return map { { $ar_1->[$_] => $ar_2->[$_] } } 0 .. $#$ar_1;
    serves just as well (but note there is now no  , (comma) between the outermost terminating  } and the following 0).

Re: Merging arrays
by kcott (Abbot) on Jun 27, 2013 at 21:53 UTC

    This code produces the output you want:

    $ perl -Mstrict -Mwarnings -E ' use List::MoreUtils qw{pairwise}; $a || $b || 1; use Data::Dumper; my @array = qw( 111 222 333 444 555 888 ); my @array2 = qw( acct1 acct2 acct3 acct4 acct5 acct8 ); my $data = [ pairwise { +{ $a => $b } } @array, @array2 ]; print Dumper $data; ' $VAR1 = [ { '111' => 'acct1' }, { '222' => 'acct2' }, { '333' => 'acct3' }, { '444' => 'acct4' }, { '555' => 'acct5' }, { '888' => 'acct8' } ];

    Notes on my code:

    • I've excluded the duplicate acct4 (noted earlier by jeffa).
    • See List::MoreUtils for details on pairwise().
    • $a || $b || 1; stops "used only once" warnings for both $a and $b. Another way to do this would be with no warnings 'once'; but that's less specific and could potentially mask other, unrelated problems (see perllexwarn).
    • The + in front of { $a => $b } indicates to perl that this is a hashref — without it, perl interprets { $a => $b } as an anonymous block.

    Notes on your code:

    • In scalar context, @some_array evaluates to the number of elements in @some_array, so my $vals_1 = @{$got1}; will result in $vals_1 having a value of 6 (ditto for $vals_2). This would have resulted in messages about trying to use 6 as an array reference. (It would have been better if you had shown your error messages rather than just saying "... having issues ...".)
    • The output you say you want ($VAR2 = [ ... ];) is an arrayref; however, your code is populating hashes. Take a look at the Perl Data Structures Cookbook. If the output that you indicated you wanted is not correct, please clarify what you do want.
    • In the context of your code, where you use print Dumper %data; you probably want print Dumper \%data; (ditto for print Dumper %hash_of_data;). Take a look at Data::Dumper.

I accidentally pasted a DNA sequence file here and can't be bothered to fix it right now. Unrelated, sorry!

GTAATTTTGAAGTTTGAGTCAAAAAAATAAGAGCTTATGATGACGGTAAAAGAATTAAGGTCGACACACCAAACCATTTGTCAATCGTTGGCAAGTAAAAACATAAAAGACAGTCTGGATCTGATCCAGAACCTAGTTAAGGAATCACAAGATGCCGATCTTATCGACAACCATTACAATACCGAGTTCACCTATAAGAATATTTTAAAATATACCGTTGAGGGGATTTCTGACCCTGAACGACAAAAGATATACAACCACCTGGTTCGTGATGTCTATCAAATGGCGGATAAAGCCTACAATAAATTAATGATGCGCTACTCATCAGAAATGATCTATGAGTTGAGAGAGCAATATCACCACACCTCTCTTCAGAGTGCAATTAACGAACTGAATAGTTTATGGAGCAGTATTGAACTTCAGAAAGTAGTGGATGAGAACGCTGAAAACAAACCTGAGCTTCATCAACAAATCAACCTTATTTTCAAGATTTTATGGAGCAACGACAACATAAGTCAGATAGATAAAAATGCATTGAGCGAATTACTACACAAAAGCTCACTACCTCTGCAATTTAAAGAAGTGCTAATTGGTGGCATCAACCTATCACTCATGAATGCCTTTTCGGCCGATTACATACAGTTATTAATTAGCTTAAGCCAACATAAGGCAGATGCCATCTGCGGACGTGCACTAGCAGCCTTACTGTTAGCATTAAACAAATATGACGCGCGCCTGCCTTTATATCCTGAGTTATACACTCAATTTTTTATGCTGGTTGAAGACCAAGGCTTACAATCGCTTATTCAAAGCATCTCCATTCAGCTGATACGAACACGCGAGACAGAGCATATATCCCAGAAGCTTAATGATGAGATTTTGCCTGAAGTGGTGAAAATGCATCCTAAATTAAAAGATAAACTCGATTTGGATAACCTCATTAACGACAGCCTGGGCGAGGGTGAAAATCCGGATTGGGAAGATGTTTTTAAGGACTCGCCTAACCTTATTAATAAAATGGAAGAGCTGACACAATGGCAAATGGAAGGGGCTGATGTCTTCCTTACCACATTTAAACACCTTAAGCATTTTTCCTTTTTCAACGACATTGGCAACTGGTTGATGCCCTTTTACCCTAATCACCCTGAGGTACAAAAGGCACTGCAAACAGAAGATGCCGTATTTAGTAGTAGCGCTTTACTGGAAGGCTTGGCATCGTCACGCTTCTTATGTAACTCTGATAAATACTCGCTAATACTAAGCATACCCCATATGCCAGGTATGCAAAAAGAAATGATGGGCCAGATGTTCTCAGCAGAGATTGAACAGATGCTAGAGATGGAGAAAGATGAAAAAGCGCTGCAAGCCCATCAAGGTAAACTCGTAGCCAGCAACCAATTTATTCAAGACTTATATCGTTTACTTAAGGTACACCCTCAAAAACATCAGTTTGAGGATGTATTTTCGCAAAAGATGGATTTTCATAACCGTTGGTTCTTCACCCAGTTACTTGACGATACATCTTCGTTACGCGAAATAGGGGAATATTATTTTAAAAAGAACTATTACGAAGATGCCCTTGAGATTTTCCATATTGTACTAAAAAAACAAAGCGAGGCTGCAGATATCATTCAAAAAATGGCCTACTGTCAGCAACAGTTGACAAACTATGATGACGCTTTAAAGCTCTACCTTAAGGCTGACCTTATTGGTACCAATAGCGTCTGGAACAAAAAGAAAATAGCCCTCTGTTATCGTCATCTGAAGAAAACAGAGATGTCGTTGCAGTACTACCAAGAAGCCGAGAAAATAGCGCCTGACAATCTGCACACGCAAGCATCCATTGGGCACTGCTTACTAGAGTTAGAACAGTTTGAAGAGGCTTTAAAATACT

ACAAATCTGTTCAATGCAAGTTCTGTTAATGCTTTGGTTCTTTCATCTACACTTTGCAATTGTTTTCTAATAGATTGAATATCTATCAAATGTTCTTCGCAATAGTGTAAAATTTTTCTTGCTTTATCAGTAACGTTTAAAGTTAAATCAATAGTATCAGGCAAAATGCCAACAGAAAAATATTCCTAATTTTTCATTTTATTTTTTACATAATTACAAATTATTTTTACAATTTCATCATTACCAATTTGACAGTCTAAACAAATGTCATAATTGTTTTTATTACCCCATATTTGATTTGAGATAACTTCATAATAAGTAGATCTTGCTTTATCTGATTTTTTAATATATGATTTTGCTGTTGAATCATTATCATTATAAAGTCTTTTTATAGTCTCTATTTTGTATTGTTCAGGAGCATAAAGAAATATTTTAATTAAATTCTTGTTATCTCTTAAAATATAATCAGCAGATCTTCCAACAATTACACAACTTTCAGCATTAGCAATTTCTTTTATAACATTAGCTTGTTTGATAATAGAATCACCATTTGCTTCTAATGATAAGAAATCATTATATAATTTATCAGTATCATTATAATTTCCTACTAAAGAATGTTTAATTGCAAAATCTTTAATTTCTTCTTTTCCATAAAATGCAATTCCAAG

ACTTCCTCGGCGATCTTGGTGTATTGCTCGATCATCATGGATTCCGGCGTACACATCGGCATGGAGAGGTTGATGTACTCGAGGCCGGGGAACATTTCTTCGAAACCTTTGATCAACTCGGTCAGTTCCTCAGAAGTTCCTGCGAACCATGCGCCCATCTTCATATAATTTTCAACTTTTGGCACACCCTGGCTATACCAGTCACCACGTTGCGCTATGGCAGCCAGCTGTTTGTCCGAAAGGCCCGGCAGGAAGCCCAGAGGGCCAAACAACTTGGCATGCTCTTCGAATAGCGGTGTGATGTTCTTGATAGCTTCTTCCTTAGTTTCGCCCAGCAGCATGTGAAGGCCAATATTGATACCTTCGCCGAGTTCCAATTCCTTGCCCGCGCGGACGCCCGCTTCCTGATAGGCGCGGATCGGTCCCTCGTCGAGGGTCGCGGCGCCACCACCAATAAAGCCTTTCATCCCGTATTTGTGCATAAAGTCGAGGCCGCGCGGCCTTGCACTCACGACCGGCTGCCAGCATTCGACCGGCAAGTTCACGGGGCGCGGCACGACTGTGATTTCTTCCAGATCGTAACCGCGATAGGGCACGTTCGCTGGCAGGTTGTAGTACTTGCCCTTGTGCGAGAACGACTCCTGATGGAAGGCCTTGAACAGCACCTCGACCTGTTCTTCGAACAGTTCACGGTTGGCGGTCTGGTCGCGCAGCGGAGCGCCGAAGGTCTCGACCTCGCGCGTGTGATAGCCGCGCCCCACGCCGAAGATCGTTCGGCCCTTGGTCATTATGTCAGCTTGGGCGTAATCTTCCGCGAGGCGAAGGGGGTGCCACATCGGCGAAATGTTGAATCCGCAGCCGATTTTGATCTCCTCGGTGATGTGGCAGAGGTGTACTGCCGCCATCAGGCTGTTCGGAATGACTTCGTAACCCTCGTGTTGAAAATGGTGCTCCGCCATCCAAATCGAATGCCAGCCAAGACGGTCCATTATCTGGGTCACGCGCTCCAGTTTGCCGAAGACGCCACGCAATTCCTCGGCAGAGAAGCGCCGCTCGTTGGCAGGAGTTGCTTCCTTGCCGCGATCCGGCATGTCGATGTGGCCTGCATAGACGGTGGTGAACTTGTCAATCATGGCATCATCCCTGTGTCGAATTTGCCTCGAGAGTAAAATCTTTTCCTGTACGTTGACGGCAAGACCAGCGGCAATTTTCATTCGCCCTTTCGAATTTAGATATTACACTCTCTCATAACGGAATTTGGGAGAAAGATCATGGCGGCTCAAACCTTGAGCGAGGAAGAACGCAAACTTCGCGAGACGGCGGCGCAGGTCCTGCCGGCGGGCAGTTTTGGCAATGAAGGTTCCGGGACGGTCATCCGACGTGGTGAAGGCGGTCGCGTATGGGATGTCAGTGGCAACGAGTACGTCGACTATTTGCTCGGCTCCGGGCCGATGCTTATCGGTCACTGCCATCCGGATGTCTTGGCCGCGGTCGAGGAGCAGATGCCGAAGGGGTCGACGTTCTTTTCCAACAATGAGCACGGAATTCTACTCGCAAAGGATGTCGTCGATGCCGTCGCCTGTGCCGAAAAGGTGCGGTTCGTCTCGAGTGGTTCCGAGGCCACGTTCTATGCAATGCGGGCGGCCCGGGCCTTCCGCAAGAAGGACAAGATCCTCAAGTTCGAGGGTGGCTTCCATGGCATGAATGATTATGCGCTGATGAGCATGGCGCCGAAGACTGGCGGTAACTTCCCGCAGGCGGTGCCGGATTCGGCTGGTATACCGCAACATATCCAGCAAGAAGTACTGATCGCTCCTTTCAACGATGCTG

-- Ken

Re: Merging arrays
by LanX (Canon) on Jun 27, 2013 at 22:53 UTC
    TIMTOWTDI¹...

    ...your AoH w/o extra modules and complicated maps using a temporary hash-slice:

    DB<100> @array = qw( 111 222 333 444 555 888 ); => (111, 222, 333, 444, 555, 888) DB<101> @array2 = qw( acct1 acct2 acct3 acct4 acct5 acct8 ); => ("acct1", "acct2", "acct3", "acct4", "acct5", "acct8") DB<102> @temp{@array}=@array2 => ("acct1", "acct2", "acct3", "acct4", "acct5", "acct8") DB<103> @AoH = map { { $_ => $temp{$_} } } @array => ( { 111 => "acct1" }, { 222 => "acct2" }, { 333 => "acct3" }, { 444 => "acct4" }, { 555 => "acct5" }, { 888 => "acct8" }, )

    (ignoring your typo)

    ¹) Note elements of @array must be unique ...

    Cheers Rolf

    ( addicted to the Perl Programming Language)

      ... elements of @array must be unique...

      That strikes me as a drawback. After all, there seems to be nothing inherent in the organization of the two source arrays to suggest such a limitation. Why shouldn't one be allowed to end up with data like:

      my @AoH = ( { 111 => "acct1" }, { 111 => "hoo" }, { 111 => "ha" }, { 111 => "foo" }, { ... => "..." }, { 888 => "acct8" }, );
        > Why shouldn't one be allowed to end up with data like:

        No special reason.

        Sometimes one has data structure which have to be unique, then using a hash is handy.

        Sometimes not ... I'm just listing another way to do it for one of those loosely defined PM requirements... :)

        FWIW I'll change my post to make the restriction clearer ...

        update

        The question is rather how to design functional constructs like map which can easily (idiomatically) be used/combined to create nested data-structures which solve all possible requirements (sorted, nested, unique, non-string keys, ...).

        Thats more a design than an implementation question, I rarely see people using List::MoreUtils here.

        Cheers Rolf

        ( addicted to the Perl Programming Language)